In the first article in our International Client – January 2020 publication, we look at the latest news for our international clients based both in the UK and overseas.
UK General Election
Boris Johnson and the Conservative Party won a majority of 80 in the UK’s General Election on 12 December 2019. Johnson had run his campaign on the promise to ‘Get Brexit Done’ and it appears certain that the UK will leave the EU by the current 31 January 2020 deadline.
Given the size of their majority, the Conservatives can also be expected to implement the tax policies set out in their manifesto. These include:
- No increase in the rates of income tax, VAT or National Insurance contributions.
- An increase in the National Insurance threshold to £9,500 in 2020, with planned future rises to £12,500.
- A review of Entrepreneurs’ Relief.
- A 3% Stamp Duty Land Tax surcharge on non-UK resident buyers purchasing UK residential property. This is presumably in addition to the 3% surcharge for those purchasing second homes and investment properties.
- Cancellation of the planned reduction in corporation tax rates, retaining the current 19% rate for the time being.
- New laws to target tax avoidance and evasion: in particular, measures to prevent profit shifting by international companies.
The government has announced that it will hold its first Budget on 11 March.
Letters from HMRC about offshore funds
As noted in our September issue, HM Revenue & Customs (HMRC) has been sending letters to individuals it believes hold assets and bank accounts overseas. These are designed to encourage taxpayers who may not have correctly reported their overseas income or capital gains to take steps to put matters right.
It now appears that HMRC has been sending further letters in respect of investments in offshore funds. Individuals with such investments, including those who complete tax returns, may have made errors in reporting income and gains arising from them. Two common mistakes are as follows:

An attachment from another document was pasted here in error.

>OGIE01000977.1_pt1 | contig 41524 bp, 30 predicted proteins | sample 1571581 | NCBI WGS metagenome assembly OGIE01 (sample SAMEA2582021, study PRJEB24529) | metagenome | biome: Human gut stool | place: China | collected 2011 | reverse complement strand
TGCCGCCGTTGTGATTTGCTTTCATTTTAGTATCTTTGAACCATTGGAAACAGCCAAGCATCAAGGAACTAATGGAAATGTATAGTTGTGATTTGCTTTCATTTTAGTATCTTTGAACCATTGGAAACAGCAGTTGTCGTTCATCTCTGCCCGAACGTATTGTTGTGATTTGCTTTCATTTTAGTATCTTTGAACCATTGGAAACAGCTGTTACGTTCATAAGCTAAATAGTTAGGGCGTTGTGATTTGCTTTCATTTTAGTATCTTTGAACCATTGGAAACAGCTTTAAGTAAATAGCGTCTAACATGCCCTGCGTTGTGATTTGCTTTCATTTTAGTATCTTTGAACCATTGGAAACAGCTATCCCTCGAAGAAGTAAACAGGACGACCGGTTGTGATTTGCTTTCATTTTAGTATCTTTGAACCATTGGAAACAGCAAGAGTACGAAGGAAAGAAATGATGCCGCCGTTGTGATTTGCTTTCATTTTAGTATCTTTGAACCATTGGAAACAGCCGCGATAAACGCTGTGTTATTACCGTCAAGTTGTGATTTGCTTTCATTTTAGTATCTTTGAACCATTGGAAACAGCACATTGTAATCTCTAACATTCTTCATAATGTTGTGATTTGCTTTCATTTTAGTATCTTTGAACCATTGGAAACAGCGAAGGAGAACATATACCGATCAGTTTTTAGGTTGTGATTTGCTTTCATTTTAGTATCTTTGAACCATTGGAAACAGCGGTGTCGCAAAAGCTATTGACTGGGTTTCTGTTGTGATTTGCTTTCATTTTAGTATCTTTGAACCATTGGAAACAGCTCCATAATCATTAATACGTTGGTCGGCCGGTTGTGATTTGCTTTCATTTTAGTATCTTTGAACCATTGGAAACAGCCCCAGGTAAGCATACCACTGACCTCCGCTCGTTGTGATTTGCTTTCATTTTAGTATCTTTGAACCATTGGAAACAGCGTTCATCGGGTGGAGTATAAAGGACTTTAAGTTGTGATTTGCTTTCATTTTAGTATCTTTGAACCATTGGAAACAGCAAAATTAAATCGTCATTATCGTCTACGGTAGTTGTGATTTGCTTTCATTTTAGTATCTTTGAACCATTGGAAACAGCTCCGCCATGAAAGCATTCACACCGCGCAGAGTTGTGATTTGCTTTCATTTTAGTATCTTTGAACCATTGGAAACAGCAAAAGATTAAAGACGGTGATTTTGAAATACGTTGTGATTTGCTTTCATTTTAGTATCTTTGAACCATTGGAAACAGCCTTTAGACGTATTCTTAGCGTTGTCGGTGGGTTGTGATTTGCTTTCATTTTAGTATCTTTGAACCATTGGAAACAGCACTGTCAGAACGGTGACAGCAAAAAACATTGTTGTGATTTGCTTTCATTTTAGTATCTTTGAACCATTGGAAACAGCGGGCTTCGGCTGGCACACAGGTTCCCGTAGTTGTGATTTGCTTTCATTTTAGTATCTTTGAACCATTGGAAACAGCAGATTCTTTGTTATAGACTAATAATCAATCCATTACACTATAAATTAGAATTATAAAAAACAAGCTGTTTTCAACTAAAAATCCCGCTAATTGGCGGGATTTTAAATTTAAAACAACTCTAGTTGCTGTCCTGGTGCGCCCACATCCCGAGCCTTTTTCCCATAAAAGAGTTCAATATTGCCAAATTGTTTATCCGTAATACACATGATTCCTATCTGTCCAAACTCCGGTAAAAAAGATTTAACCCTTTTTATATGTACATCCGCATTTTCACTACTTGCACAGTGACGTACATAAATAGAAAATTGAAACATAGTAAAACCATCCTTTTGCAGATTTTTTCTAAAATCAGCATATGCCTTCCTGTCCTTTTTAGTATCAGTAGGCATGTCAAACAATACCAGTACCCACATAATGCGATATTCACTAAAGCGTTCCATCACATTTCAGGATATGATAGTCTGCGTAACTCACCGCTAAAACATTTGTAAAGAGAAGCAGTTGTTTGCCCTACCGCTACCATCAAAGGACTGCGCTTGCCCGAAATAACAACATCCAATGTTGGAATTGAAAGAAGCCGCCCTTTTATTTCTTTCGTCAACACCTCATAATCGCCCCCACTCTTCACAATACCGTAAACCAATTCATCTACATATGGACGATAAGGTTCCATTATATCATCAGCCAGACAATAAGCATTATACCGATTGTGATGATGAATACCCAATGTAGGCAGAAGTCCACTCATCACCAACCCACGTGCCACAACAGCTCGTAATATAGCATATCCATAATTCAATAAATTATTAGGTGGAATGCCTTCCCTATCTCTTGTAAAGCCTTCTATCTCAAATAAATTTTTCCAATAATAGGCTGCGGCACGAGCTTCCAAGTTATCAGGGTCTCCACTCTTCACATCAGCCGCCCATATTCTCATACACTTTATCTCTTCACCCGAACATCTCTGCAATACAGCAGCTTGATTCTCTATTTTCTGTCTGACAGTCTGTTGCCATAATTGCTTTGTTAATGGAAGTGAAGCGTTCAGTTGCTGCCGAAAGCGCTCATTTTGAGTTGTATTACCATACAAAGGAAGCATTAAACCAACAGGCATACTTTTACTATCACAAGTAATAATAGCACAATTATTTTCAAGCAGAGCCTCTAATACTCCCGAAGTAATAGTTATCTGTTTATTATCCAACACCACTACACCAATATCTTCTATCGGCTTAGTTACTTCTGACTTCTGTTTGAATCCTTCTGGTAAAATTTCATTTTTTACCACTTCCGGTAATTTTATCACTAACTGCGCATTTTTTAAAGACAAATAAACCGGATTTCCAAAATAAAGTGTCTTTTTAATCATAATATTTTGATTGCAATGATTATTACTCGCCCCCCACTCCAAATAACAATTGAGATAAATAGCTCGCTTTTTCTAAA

- Where an investment is made in a fund with ‘reporting fund’ status, individual investors must also pay income tax on any ‘excess reportable income’ (ie income arising within the fund but not distributed). However, the statements they receive may not include details of this income.
- Where an investment is made in a fund that does not have reporting fund status, any gain arising on a subsequent disposal is subject to income tax rather than capital gains tax. Again, it may not be clear from the statements received that this is the case.
We would advise anyone with such investments to seek advice if they believe that historic errors may have occurred.
We understand that HMRC has sent these letters to many taxpayers, including some who do not actually hold offshore fund investments. Taxpayers who receive a letter and have not made investments in offshore funds should not be unduly concerned.
Letters about ATED and non-resident landlord returns
HMRC has also been contacting companies listed at the Land Registry as the owners of residential property. Where such companies have not been filing Annual Tax on Enveloped Dwellings (ATED) returns or non-resident landlord returns, HMRC has issued enquiry letters. However, in many cases no filings will be required, for example because properties are held by companies in a nominee capacity. We would recommend that such letters are not ignored, and that responses are sent to HMRC explaining the position.
Making Tax Digital
Following the introduction of Making Tax Digital (MTD) for VAT (which involves businesses needing to file electronic returns quarterly), HMRC is now moving forward with the roll-out of quarterly reporting for income tax. This is currently expected to be as early as April 2021, although taxpayers will need to undertake preparations in advance of this date.
The income tax provisions may also affect international clients, particularly those who hold rental properties in the UK. If you would like to know more about how MTD will affect you, please speak to your usual Saffery Champness contact.
Taxation of cryptoassets
HMRC has recently updated its guidance on cryptoassets. The guidance covers how businesses are taxed, and where HMRC considers cryptoassets to be located for tax purposes – which may be particularly relevant to individuals taxed on the remittance basis.